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Constant Back Talk: Tips for Parents of Tweens and Teens

By John Townsend, Ph.D.

One of the signs that you have turned the parenting corner into another world is the start of back talk. Whether it be sarcasm, argumentativeness, rudeness or plain old in-your-face defiance, you now wonder what happened to the child who thought you were really cool, loved learning from you and obeyed every request. And you have several more years of life with someone who not only thinks for herself, but does it in a way that is not fun to be with.

Here are some tips to handle back talk in a way that works.

Normalize it. Back talk is actually a good sign. It is a challenge to you but it also indicates that your child is beginning to form and consolidate a sense of personhood. The technical term for this is “individuation,” meaning that the tween/teen is becoming a personality, with core values and ways of relating. Kids need this to become strong, autonomous and capable adults.

Children who miss out on this stage, who stay compliant and unquestioning, struggle a great deal in life and often end up with destructive dependent relationships with the wrong people, substituting them for you as parental figures. So just realize that when your child challenges your decisions, she is learning to hatch out of the egg, and that is fundamentally a good thing.

Set some ground rules. Kids generally don’t know the right way to challenge someone, so they often go too far. They need healthy parameters from you. Here are the best ones:

  • Permission: It’s OK for you to tell me you disagree with a decision of mine. Sometimes it will be up for discussion and sometimes it will not. But I’m fine with you letting me know your thoughts.
  • Respect: I need for you to disagree respectfully, in three ways:
    • Words: Use words that are not unkind, disrespectful or profane.
    • Attitude: No eye-rolling, sneering or sarcastic tones.
    • Behavior: No yelling, stomping out of the room or slamming doors.
  • Limits: Even after I have heard your point of view and understand where you are coming from, I may still come to a decision that doesn’t please you. It’s fine for you to express displeasure once or even twice, but don’t keep bringing it up. It is hard on me and the whole family when you won’t accept reality. So drop it.

Affirm respectful challenges. Positivity is always a good thing, and we need to say something to our kid when we see it! So when your teen challenges you in a healthy way, just say, “I really appreciate how you handled our conversation about your curfew. I know you disagree with me, and I assure you I will keep thinking about your reasons. But I was very impressed by how mature and respectful you were with me. I feel that you are growing up very fast, and very well.”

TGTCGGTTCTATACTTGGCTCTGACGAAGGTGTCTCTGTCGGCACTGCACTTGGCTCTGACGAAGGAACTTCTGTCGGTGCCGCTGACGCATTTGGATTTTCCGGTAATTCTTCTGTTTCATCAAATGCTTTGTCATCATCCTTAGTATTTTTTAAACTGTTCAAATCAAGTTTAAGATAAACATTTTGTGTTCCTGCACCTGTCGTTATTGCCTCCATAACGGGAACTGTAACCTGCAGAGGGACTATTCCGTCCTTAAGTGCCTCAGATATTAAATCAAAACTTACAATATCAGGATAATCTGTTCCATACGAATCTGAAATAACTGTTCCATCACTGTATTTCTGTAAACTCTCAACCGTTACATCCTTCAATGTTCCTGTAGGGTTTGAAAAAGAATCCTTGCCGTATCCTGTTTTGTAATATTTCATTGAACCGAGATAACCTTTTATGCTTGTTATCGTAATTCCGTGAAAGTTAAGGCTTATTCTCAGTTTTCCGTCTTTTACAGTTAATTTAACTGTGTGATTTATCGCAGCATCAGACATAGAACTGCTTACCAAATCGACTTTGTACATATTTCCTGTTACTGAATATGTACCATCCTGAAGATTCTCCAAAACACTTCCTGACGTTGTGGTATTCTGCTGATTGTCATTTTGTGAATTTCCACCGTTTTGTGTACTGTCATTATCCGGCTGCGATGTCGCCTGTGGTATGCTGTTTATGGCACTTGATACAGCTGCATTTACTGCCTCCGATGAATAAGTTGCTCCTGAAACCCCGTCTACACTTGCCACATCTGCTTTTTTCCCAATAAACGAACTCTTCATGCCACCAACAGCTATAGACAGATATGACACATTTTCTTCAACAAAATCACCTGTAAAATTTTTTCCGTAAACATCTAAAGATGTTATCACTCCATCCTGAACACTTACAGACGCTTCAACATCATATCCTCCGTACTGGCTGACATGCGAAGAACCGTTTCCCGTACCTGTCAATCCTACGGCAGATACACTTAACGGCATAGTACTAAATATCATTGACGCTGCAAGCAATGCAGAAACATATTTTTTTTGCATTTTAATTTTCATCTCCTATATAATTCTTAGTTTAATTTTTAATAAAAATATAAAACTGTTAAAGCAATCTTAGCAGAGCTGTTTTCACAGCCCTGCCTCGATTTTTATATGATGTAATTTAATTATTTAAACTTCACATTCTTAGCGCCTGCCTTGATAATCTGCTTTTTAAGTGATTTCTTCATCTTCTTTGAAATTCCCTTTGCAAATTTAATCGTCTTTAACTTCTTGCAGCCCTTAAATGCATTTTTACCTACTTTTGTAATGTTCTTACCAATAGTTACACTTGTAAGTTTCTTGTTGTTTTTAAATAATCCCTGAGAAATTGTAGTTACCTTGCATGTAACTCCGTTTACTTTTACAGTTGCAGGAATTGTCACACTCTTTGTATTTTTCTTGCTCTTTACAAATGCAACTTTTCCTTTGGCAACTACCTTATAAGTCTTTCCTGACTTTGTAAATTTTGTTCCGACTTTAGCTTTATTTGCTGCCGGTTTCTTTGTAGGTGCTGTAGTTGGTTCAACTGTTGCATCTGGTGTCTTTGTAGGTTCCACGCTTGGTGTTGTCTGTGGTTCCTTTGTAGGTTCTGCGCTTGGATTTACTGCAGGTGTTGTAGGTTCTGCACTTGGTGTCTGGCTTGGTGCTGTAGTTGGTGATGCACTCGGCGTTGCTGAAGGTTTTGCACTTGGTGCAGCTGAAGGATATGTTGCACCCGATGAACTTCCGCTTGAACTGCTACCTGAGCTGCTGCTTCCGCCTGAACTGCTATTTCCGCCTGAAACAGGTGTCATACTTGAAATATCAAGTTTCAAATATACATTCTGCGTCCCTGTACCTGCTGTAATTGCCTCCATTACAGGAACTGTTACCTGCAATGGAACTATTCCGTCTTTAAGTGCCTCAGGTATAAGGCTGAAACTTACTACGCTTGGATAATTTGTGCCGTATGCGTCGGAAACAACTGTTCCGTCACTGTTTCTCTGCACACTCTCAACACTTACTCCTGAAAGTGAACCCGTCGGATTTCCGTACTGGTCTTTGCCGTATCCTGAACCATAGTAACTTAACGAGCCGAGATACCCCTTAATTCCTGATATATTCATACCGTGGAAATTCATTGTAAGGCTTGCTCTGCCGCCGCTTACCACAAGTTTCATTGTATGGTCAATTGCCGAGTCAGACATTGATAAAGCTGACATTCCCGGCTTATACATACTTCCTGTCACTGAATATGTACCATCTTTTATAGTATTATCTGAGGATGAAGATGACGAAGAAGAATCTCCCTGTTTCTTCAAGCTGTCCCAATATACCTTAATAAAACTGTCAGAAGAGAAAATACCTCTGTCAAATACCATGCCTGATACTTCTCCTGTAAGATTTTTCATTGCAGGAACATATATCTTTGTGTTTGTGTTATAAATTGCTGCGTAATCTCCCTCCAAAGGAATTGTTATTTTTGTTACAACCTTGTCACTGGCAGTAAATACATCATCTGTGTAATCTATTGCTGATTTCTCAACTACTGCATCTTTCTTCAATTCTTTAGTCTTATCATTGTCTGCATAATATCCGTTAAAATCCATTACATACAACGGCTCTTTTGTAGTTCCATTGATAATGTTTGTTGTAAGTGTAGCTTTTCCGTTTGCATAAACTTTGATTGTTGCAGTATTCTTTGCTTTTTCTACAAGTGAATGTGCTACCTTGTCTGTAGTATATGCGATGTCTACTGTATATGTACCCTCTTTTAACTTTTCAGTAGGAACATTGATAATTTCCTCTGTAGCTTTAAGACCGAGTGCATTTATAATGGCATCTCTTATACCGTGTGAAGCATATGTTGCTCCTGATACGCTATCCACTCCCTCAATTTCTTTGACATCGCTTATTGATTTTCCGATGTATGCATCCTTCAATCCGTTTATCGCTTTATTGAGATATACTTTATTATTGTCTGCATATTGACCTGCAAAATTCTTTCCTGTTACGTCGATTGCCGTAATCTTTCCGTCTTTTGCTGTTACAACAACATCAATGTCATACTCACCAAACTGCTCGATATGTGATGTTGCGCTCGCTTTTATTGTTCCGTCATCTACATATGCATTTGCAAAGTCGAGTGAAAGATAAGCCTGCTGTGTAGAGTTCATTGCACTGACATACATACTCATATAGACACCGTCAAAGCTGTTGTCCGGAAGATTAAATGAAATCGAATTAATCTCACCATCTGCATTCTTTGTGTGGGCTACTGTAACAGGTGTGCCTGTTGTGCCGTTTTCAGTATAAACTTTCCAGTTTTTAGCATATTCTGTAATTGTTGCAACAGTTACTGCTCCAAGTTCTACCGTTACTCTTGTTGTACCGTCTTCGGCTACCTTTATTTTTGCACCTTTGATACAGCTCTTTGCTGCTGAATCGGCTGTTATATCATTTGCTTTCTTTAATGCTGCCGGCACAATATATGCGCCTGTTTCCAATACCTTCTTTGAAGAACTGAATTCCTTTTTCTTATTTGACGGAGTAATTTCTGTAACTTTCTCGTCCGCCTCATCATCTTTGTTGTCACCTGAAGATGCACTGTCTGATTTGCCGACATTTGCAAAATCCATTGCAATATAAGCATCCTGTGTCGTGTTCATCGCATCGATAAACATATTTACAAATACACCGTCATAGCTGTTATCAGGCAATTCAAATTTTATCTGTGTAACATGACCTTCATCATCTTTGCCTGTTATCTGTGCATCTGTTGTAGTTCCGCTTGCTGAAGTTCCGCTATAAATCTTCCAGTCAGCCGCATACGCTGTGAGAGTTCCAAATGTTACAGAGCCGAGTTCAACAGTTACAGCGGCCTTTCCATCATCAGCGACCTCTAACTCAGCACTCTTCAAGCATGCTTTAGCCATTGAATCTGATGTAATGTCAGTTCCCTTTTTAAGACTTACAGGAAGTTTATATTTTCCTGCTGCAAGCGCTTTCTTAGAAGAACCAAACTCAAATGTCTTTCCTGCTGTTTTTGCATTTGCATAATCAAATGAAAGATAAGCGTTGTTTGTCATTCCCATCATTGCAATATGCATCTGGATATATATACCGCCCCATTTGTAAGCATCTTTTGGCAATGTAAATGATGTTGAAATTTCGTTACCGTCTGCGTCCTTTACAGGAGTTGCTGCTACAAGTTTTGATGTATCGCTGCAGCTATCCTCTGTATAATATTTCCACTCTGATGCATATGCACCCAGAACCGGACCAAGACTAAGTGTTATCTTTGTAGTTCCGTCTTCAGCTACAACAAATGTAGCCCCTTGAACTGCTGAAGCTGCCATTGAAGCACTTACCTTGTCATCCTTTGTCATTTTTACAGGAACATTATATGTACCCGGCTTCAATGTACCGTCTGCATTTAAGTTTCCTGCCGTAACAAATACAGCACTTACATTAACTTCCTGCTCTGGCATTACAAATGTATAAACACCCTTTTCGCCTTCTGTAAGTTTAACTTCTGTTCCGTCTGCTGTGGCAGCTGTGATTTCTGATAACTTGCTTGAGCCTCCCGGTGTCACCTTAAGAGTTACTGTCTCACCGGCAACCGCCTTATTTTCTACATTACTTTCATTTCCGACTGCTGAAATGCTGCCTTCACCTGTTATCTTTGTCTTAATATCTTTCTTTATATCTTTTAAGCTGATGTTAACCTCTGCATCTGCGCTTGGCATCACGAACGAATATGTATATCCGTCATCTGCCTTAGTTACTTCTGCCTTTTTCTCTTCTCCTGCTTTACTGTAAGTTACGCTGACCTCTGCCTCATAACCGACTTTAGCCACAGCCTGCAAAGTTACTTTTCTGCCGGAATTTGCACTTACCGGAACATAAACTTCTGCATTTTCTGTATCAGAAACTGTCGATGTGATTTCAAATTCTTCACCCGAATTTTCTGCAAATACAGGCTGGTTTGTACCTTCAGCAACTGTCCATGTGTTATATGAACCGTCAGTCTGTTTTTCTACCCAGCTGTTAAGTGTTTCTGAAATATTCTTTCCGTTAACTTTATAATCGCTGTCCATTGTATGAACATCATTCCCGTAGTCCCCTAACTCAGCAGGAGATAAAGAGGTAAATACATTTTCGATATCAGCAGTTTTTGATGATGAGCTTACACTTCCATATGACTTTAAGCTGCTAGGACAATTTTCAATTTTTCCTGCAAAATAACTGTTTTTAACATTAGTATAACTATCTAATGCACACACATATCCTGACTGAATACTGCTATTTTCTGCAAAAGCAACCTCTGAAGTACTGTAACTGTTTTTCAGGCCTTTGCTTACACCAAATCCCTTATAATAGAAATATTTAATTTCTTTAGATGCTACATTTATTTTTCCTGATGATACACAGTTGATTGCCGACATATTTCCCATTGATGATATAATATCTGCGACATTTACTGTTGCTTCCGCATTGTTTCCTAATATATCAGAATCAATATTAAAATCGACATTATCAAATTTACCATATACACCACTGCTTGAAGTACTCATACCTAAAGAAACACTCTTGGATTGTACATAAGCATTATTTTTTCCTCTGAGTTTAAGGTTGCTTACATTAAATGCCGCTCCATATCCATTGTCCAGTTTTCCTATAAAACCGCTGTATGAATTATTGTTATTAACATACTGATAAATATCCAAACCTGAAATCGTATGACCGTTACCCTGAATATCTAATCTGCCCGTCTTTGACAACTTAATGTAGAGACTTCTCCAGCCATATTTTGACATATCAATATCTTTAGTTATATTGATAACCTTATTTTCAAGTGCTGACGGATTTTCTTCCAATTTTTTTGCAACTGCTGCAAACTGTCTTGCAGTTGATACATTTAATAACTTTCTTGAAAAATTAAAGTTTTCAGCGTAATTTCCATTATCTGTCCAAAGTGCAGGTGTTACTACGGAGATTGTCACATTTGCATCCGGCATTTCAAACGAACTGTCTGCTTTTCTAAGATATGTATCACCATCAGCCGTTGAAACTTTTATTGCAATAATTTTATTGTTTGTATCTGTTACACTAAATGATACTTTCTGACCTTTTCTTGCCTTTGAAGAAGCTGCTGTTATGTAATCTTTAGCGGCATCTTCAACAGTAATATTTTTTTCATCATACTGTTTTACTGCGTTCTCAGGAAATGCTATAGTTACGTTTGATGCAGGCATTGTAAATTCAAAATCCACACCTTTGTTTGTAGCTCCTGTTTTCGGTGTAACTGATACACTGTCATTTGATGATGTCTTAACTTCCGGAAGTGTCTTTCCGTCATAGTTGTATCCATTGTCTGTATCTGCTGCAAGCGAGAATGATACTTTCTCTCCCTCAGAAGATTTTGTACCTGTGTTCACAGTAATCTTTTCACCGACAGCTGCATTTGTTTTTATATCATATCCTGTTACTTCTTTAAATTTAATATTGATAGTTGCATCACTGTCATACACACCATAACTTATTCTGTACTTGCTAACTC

Outline consequences. There are times when the back talk is so ingrained or chronic that it borders on disrespect. This is a signal that you need to establish healthy and meaningful consequences: “I was clear with you about the ground rules, and you have ignored them.  The next time you cross one of those lines with me, I won’t argue with you. I will just immediately remove your smartphone/tablet/remote/driving privileges/social outings this weekend. I hope that will help you control yourself.” And be sure to follow up or it’s a waste of your time.

Maintain perspective. Keep the big picture in mind when you are raising a tween/teen: It is about the future. Your child may be driving you nuts and wearing you down. But remember, what you do today affects the kind of adult, spouse, parent, worker and human being she will be one day. Be strong, be smart and be consistent. Best to your parenting.

How to Cultivate a Grateful Home

The national conversation is so full of criticism and negativity that it can be difficult to find opportunities to express gratitude. It’s easy to forget what we have when we’re aggravated by outside forces. Busyness distracts us, and struggles let us down. Worry reminds us we’re not in control, and pain can cause faith to feel distant. However, God grants us hope by giving us a choice to choose gratefulness.

Gratitude allows God to do more than transform our situation, it lets Him in to transform our hearts. Giving praise grants God power over our struggles and reminds us that He is the ultimate force for good. We can then thrive in His peace as we let go of the troubles that hold us back.